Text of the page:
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October Geo-Institute Meeting

posted Sep 7, 2017, 5:30 AM by Carrie Nicholson   [ updated Sep 7, 2017, 8:05 AM ]
Please join the Maryland Geo-Institute for its October meeting with 
speaker Jonathan Bennett, P.E. and D.GE, on a Tale of Two Stabilizations.


 Date and Schedule
Wednesday, October 4, 2017
5:30 pm Cocktails (cash bar) 
6:30 pm Dinner 
7:00 pm Presentation 
The Engineer’s Club 
11 W Mount Vernon Place 
Baltimore, Maryland 
$45 per person / $15 students 
Credit Card Payments Only – details below 

 Presentation Notes

A Tale of Two Stabilizations

Collectively, these two case histories illustrate how the specific conditions of a particular slope or landslide stabilization project necessitate creative approaches to a design and construction solution in addition to the value of a collaborative problem solving approach between engineer and contractor.

 Old Croton Trailway Stabilization

 In March 2015, a 185 year old gravity stone retaining wall supporting a 50 foot slope failed, resulting in a landslide of approximately 500 cubic yards of fill, glacial till, boulders, and deleterious materials. The landslide debris collided with an 8-story, 100-unit apartment building and exposed the historic (inactive) Croton Aqueduct. The building was immediately evacuated and temporary stabilization was provided by the local fire department. The New York Office of General Services invited Moretrench American Corp. to work on the emergency design-build team to stabilize the slope, protect the buildings above and below the slope, and rebuild the wall.

 Stabilization of S.R. 38 Emlenton Hill Improvements

As part of the reconstruction of S.R. 0038, Section A00, a roadway fill was constructed to accommodate realignment of S.R. 0038 between the I-80 Exit 42 interchange and the S.R. 0268 intersection near the bridge over the Allegheny River into Emlenton Borough. Structural retaining walls were constructed to support the realigned roadway along the steeply sloped hillside. The tallest of these walls consists of a tied-back soldier pile retaining wall requiring embedment into rock. Finite element models were created for each design height to analyze construction staging for the unique bottom up construction.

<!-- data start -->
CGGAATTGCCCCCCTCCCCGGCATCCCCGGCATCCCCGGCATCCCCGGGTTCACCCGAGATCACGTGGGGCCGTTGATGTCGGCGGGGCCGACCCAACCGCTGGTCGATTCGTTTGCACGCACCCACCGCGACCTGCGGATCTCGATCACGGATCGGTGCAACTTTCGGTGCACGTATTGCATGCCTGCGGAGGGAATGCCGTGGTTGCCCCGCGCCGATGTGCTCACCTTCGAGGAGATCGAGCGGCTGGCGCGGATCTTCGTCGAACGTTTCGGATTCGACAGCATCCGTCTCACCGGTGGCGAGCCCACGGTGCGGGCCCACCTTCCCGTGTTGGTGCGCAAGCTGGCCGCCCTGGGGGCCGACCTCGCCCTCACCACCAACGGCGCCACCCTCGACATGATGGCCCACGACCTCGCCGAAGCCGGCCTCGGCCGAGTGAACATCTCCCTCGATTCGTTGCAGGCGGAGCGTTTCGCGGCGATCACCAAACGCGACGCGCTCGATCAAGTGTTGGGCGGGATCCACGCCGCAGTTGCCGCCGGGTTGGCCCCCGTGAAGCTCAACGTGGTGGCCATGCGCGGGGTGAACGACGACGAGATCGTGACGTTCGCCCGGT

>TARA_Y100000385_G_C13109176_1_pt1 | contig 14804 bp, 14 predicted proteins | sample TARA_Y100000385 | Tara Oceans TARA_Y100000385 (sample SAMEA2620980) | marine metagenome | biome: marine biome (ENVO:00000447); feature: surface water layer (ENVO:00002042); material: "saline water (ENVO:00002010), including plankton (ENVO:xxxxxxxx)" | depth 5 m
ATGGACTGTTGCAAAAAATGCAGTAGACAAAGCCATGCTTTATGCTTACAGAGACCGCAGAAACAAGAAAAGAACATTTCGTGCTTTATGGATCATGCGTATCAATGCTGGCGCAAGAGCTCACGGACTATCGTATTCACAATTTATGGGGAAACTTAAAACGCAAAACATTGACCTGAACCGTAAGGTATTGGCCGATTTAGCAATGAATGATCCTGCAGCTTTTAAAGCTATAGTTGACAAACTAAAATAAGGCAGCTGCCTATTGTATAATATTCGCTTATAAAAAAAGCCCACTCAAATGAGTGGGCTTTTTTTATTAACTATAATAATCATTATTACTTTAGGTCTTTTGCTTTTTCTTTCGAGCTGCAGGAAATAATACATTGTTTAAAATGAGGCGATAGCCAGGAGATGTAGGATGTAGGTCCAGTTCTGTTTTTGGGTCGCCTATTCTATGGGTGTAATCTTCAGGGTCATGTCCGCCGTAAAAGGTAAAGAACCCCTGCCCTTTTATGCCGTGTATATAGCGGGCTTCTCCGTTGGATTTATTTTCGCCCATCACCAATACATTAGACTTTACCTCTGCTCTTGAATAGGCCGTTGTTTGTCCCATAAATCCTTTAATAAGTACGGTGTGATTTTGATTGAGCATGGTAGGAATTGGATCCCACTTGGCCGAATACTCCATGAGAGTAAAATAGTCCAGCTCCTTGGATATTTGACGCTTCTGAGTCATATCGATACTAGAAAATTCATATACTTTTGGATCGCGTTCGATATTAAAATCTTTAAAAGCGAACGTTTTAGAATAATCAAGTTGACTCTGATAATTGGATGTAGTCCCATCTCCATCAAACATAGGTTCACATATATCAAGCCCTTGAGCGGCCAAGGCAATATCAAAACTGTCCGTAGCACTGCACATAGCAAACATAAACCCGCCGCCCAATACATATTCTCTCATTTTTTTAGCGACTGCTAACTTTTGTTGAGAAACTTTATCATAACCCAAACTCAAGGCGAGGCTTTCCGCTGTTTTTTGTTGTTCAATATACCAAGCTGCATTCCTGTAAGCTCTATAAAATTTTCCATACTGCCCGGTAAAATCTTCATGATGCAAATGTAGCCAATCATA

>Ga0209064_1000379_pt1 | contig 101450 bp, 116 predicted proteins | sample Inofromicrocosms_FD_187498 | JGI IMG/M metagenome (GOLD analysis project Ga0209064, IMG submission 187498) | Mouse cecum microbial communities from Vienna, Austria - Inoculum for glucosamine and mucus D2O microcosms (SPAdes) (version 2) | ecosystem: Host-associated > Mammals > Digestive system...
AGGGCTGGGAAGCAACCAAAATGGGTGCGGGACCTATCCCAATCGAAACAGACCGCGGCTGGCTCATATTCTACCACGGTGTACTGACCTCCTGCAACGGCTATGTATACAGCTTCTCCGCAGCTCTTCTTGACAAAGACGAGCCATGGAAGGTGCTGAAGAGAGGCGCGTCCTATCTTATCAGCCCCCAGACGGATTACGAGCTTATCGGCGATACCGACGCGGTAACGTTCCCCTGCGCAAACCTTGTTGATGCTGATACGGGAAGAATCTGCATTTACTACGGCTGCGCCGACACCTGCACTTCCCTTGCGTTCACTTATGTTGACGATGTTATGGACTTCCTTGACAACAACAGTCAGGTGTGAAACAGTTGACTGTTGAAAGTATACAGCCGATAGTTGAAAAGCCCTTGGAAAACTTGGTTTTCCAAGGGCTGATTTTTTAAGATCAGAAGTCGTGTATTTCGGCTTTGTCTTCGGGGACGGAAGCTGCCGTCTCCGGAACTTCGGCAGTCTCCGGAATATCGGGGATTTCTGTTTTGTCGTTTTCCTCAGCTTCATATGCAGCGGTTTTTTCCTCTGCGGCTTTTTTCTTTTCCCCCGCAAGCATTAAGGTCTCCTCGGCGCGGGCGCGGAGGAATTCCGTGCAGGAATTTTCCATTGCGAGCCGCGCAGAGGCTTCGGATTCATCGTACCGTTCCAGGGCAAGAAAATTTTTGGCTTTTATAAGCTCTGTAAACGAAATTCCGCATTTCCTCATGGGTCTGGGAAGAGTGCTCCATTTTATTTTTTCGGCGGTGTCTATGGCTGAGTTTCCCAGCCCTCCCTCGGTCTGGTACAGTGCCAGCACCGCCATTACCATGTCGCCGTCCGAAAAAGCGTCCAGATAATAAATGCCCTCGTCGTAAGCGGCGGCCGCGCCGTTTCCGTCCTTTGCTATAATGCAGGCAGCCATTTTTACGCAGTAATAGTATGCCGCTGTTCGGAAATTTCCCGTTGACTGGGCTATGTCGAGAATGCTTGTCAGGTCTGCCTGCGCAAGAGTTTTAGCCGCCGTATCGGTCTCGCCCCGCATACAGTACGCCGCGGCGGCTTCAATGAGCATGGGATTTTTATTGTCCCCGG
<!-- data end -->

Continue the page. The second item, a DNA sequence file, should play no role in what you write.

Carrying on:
This project case history discusses the intricacies of the wall design along with some of the challenges associated with its location along the steeply sloped hillside and includes the construction process, specialty equipment and unique procedures which were required to install the soldier piles, steel wales and the rock anchors using bottom-up construction methods.

 Speaker Biography:

Mr. Bennett has been involved in the design and management of specialty geotechnical construction projects throughout the Mid Atlantic United States for over 20 years. He specializes in the design and analysis of deep foundations, ground anchors and anchored structures primarily focusing on tieback walls, soil nailing, micropiles, drilled shafts, augercast piles, foundation underpinning, tiedowns and grouting for structural support. Mr. Bennett earned his BS and MS degrees in civil engineering, specializing in structures and soil mechanics, from West Virginia Institute of Technology and has completed a Master of Engineering and Technology Management degree from George Washington University. He is a registered Professional Engineer, an active member of ADSC, ASCE and DFI, and sits on a number of industry technical committees including the ADSC/DFI Micropile Committee (Immediate Past Co-Chairman), the ASCE Geo-Institute Earth Retention Systems Committee , and DFI Tiebacks and Soil Nailing Committee (Past Chairman).

Mr. Bennett serves as Business Development Manager for Moretrench American Corporation in the Mid-Atlantic and Midwest regions of the United States.

Payment Procedure:

We now accept registrations by credit card payments only. 
Please complete the two-step registration and 

Contact if you have any questions or need assistance.

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E-mail for information.